My last post looked at efforts (since adopted by the U.S. Senate Commerce Committee) to require Web sites to label certain content. Across the pond, the British Board of Film Classification has proposed a voluntary certification system, similar to that used for films, for Net material. (Here in the States, the MPAA movie rating system works on a similar, “voluntary” system, although nearly all theaters – the traditional distributors of cinematic product, at least pre-Netflix – refuse to show unrated films.) The Board’s spokesperson explains that this is “about providing information.” How helpful!
Simon Davies, at Privacy International, has a great line, calling this plan the “most stupid intervention since the registration of fax machines and photocopiers in communist China.”
My take is that this is an entity – the film classification board – trying desperately to remain relevant in a media shift (on-line and to non-theater-distribution) that threatens its existence. Unfortunately, the Board is applying 20th century approaches to 21st century technology. It’s like classifying jet fighters as though they were merely a new form of horse cavalry.
Really, the Board’s approach goes in one of two directions. It could move towards enabling parents to block sites that are, say, not PG or G-rated (or the Brit equivalents). Unfortunately for the Board, there are far more skilled competitors in this space; they’re known as “commercial filtering software providers.” See, e.g., Secure Computing, Websense, and NetNanny. The other direction is to use the labels to enhance supervision – parents might check what sites their kids are visiting (maybe combining logging with searches of ratings?), or could peer at the screen to look for the scarlet letters (NC-17 or such). Possible, but time-intensive and, in the first case, requiring some tech savvy.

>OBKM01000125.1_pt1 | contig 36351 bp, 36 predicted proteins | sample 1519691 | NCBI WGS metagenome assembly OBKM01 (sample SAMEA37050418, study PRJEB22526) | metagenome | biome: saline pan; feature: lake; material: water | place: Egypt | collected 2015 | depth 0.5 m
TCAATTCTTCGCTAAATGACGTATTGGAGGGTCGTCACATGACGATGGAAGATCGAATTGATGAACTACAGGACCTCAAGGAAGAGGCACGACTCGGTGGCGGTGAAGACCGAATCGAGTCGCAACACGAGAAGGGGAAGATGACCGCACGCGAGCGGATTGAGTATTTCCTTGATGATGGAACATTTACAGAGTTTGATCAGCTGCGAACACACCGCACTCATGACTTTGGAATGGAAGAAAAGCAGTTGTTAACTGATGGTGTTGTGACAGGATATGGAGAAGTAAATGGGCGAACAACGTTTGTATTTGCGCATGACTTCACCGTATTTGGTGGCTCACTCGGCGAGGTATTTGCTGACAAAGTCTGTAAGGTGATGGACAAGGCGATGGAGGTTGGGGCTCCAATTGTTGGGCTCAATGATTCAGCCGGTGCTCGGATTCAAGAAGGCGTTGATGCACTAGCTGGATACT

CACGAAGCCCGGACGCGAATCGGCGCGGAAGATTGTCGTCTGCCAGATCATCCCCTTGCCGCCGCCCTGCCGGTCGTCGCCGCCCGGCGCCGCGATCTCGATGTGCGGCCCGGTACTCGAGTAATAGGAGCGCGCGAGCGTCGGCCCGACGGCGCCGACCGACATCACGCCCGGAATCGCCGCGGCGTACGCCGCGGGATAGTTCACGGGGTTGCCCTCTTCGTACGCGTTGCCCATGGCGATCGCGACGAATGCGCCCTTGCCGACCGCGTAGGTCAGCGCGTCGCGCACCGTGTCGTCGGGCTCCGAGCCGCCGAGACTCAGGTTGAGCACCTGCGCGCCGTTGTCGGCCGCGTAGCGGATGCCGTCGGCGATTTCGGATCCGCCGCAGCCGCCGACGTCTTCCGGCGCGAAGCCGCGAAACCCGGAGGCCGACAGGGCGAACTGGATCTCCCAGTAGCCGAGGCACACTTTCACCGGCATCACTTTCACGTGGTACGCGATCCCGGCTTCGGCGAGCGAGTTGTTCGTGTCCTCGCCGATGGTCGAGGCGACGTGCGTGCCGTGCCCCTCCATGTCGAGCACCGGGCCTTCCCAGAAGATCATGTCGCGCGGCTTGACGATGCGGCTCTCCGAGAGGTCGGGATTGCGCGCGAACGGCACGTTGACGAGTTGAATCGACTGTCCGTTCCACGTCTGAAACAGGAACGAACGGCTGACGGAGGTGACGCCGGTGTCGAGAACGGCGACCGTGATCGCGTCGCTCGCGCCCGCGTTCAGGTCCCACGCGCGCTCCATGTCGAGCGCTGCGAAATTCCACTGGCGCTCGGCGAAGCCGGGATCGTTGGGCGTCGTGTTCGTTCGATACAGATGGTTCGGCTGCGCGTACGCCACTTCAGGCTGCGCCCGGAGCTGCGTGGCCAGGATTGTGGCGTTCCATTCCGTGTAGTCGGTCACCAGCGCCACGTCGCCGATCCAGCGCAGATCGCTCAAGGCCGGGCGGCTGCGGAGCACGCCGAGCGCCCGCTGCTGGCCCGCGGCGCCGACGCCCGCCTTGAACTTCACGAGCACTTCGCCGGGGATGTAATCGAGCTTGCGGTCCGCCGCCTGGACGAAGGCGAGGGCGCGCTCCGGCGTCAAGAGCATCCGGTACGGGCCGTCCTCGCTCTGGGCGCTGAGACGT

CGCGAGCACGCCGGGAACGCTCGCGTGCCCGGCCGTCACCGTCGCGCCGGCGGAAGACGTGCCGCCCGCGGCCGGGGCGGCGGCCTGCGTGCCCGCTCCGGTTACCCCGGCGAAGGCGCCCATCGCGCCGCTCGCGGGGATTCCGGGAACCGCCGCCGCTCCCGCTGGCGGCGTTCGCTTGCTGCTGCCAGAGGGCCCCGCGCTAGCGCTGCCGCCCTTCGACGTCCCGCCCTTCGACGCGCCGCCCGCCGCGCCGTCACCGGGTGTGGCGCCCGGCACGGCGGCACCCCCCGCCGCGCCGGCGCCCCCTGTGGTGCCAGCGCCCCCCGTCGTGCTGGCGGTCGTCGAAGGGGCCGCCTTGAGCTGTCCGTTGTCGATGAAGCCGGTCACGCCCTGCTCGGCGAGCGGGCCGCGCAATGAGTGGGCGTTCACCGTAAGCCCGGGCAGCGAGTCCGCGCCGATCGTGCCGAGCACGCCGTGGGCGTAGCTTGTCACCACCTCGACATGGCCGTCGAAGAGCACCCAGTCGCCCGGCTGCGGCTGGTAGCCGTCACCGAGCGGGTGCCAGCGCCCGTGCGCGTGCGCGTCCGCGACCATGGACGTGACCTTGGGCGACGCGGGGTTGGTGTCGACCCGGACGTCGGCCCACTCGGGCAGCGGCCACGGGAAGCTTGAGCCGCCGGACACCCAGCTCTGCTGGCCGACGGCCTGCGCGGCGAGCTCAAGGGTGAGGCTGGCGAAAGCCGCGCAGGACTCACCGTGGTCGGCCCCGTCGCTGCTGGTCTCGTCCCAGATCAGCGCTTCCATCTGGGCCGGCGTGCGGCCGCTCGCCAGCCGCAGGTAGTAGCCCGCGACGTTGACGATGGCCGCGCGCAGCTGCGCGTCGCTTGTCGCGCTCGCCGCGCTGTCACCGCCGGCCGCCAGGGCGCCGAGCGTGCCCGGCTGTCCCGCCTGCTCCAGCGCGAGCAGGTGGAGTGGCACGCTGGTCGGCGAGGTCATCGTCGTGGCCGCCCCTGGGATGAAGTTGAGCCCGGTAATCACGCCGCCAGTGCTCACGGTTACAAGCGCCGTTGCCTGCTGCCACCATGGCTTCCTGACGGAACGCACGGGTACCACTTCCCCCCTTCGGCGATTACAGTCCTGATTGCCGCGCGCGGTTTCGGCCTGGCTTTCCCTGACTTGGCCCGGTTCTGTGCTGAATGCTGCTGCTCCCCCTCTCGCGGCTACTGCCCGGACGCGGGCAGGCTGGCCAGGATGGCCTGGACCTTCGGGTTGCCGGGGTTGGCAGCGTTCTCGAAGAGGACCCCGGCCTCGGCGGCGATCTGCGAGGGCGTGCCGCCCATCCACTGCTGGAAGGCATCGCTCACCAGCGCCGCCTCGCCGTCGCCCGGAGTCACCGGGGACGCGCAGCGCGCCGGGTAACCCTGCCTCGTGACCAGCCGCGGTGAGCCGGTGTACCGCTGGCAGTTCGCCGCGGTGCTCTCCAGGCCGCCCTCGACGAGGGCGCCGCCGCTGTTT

Labelling works poorly for the Web: there’s too much content, it changes too rapidly, labels are limited and inherently subjective, and key intermediaries (browser makers, ISPs, content providers) simply can’t agree on a set of rules or standards. Perhaps the Film Board should devote its energies to more worthwhile pursuits, such as encouraging more Wallace and Gromit movies, or perhaps arranging for the new James Bond to assassinate Mr. Bean.